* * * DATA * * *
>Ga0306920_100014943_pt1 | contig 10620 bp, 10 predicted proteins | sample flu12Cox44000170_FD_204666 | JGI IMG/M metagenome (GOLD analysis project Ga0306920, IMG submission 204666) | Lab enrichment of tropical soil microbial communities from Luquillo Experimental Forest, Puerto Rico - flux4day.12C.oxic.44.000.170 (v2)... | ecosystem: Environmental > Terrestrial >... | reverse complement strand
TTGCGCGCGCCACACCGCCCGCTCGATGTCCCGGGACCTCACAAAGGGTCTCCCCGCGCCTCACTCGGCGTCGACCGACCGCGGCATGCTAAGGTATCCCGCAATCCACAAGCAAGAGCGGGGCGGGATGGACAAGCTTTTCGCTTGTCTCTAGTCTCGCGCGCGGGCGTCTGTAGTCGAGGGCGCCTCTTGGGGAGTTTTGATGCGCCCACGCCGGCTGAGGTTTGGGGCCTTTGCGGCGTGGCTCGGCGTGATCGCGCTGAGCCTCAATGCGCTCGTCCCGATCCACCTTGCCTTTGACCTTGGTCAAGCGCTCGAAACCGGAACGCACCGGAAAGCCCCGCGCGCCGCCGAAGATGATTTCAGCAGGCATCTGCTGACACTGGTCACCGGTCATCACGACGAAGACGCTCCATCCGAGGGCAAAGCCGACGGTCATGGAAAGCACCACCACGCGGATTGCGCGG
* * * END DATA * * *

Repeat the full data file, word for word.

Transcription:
>Ga0306920_100014943_pt1 | contig 10620 bp, 10 predicted proteins | sample flu12Cox44000170_FD_204666 | JGI IMG/M metagenome (GOLD analysis project Ga0306920, IMG submission 204666) | Lab enrichment of tropical soil microbial communities from Luquillo Experimental Forest, Puerto Rico - flux4day.12C.oxic.44.000.170 (v2)... | ecosystem: Environmental > Terrestrial >... | reverse complement strand
TTGCGCGCGCCACACCGCCCGCTCGATGTCCCGGGACCTCACAAAGGGTCTCCCCGCGCCTCACTCGGCGTCGACCGACCGCGGCATGCTAAGGTATCCCGCAATCCACAAGCAAGAGCGGGGCGGGATGGACAAGCTTTTCGCTTGTCTCTAGTCTCGCGCGCGGGCGTCTGTAGTCGAGGGCGCCTCTTGGGGAGTTTTGATGCGCCCACGCCGGCTGAGGTTTGGGGCCTTTGCGGCGTGGCTCGGCGTGATCGCGCTGAGCCTCAATGCGCTCGTCCCGATCCACCTTGCCTTTGACCTTGGTCAAGCGCTCGAAACCGGAACGCACCGGAAAGCCCCGCGCGCCGCCGAAGATGATTTCAGCAGGCATCTGCTGACACTGGTCACCGGTCATCACGACGAAGACGCTCCATCCGAGGGCAAAGCCGACGGTCATGGAAAGCACCACCACGCGGATTGCGCGG